Two Unseen Sylvia Plath Poems Have Been Found And We're Very Excited

After 50 years of being undiscovered, they were hiding in the back of an old notebook

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Not only is the sun shining, people, but you also have two new Sylvia Plath poems to wrap your head around.

Best known for capturing young women's minds with her portrait of adolescent angst in The Bell Jar (currently being adapted for film by Kirsten Dunst), this time it's two slightly more obscure texts causing a stir amongst literature fans.

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The poems, titled To a Refractory Santa Claus and Megrims, were written on carbon paper and hidden in the back of one of her old notebooks. The paper was found by scholars who are working on a new book, These Ghostly Archives, which is also filled with lots of lovely (and also unseen) manuscripts and photographs of the author.

They are thought to have been written in 1956 during Plath's volatile marriage to fellow poet Ted Hughes, and offer a glimpse into how the poet worked with her husband. The first is about Spain and it's warmer climates and was written after her honeymoon to Benidorm with Hughes. The second is written from the perspective of a paranoid patient speaking to a doctor about a series of 'irregular incidents'.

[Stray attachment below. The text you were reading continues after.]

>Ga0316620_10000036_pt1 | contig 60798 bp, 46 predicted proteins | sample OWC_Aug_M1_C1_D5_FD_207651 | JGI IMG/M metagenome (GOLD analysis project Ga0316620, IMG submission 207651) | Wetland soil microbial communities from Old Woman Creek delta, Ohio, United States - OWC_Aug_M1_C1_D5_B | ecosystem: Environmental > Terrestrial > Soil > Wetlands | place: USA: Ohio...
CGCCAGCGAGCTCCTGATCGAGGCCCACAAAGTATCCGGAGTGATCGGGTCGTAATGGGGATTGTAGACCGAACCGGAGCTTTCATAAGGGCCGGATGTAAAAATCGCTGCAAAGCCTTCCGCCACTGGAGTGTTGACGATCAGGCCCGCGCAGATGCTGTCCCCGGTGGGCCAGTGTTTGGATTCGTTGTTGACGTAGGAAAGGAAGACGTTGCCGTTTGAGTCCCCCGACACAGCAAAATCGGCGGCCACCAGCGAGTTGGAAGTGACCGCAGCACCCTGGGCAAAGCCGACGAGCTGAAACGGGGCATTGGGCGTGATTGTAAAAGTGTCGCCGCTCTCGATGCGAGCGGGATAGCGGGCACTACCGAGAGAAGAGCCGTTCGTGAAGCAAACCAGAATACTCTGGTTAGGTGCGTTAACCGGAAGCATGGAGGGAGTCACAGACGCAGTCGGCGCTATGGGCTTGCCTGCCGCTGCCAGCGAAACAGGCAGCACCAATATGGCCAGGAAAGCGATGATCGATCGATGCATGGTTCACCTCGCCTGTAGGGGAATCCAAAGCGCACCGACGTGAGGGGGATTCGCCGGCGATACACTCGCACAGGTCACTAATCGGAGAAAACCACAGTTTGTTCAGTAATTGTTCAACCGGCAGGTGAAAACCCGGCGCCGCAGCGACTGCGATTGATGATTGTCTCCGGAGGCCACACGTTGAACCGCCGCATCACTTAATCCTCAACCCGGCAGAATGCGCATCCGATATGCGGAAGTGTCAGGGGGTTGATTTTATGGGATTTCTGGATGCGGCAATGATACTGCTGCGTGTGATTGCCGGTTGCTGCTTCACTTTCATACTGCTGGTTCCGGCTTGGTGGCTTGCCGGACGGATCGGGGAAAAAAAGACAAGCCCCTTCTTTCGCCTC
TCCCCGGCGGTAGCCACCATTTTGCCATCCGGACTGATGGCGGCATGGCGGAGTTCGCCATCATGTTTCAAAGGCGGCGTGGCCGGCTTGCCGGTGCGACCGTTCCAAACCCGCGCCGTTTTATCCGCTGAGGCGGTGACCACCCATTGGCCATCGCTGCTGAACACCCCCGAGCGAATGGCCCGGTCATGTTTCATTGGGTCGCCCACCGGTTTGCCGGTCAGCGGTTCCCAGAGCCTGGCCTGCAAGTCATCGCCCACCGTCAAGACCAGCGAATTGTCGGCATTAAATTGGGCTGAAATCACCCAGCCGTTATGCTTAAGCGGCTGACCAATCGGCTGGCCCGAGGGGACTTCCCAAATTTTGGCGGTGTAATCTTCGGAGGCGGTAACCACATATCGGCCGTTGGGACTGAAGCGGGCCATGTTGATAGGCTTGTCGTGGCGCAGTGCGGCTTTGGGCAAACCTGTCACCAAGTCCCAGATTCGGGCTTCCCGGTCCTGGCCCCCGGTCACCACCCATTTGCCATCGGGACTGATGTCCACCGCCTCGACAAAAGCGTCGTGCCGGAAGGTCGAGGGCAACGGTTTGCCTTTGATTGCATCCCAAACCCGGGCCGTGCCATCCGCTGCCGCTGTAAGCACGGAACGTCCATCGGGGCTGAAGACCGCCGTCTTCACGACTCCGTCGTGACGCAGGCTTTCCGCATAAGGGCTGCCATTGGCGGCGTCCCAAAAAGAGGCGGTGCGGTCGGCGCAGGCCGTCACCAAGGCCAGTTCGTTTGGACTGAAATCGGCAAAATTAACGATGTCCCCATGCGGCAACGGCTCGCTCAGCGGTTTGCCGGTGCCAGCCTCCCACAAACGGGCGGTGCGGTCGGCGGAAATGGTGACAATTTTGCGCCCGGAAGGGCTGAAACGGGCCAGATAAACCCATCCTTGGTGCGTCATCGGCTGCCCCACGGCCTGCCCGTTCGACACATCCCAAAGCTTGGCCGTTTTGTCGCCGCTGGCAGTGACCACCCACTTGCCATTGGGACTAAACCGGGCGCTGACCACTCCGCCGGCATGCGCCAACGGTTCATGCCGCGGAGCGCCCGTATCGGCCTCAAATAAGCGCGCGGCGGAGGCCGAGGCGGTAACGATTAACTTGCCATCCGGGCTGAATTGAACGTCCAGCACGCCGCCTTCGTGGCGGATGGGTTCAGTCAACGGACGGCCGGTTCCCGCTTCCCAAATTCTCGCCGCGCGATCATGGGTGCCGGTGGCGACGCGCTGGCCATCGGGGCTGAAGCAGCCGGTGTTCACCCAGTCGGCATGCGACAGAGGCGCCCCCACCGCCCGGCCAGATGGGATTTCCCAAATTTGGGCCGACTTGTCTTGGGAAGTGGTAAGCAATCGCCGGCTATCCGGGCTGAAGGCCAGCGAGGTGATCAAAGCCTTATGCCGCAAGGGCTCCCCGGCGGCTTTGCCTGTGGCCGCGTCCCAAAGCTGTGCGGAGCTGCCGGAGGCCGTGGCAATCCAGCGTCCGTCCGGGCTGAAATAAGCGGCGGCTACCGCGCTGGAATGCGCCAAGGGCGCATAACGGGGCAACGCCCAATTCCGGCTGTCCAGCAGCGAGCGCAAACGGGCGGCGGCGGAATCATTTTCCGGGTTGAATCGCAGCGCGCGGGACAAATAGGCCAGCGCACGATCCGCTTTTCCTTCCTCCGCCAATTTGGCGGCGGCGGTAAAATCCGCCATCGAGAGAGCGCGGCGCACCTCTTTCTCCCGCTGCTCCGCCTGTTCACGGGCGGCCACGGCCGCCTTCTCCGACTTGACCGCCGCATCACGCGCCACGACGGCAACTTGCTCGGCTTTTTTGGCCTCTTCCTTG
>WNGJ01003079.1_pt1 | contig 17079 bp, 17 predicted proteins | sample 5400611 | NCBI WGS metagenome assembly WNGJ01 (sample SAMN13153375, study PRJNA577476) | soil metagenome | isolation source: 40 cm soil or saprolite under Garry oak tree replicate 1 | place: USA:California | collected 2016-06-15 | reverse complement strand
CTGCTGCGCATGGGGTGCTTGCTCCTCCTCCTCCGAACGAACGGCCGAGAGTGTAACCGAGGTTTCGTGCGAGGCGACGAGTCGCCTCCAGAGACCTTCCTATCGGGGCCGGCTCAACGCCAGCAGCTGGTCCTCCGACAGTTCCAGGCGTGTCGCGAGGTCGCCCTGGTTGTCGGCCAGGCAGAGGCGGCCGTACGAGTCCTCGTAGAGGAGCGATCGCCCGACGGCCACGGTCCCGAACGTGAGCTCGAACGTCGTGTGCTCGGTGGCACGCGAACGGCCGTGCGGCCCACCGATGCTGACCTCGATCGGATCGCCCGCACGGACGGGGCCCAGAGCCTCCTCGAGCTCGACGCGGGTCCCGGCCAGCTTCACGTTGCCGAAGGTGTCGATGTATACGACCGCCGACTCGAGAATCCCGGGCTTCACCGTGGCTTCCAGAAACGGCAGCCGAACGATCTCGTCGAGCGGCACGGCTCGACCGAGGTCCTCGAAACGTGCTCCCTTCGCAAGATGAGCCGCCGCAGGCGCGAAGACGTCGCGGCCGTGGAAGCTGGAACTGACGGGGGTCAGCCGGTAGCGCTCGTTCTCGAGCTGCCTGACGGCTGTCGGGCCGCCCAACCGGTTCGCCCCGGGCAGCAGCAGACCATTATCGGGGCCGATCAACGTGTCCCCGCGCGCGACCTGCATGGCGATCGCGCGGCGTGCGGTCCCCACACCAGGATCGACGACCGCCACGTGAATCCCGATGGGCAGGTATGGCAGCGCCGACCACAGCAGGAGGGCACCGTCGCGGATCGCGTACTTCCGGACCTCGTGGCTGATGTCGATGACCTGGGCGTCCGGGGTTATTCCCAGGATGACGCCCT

Pete K Steinberg, who discovered the carbon paper while searching the archive, felt 'a jolt' when he realised what he had discovered amid 'a convoluted strangle of typewritten words.'

'I thought, "I might be the first person in 40 years to work with this document",' he said.

Together with Plath savant Gail Crowther, he deciphered the findings using Photoshop, which are watermarked with an image that might have appeared in a Plath poem – a woman gazing at her own reflection in a pool of water.

'I think the poems definitely can be classed as early,' said Steinberg. '[Because] no other copy appears to exist it might be surmised that they aren't very good. But in fact, the imagery in To a Refractory Santa Claus is beautiful. And there is a kind of loose, almost slangy-casual language in Megrims that took years for Plath to finesse in her Ariel voice in, for example, her poem The Applicant.'

Want to know more? You can buy the book now. Happy reading.

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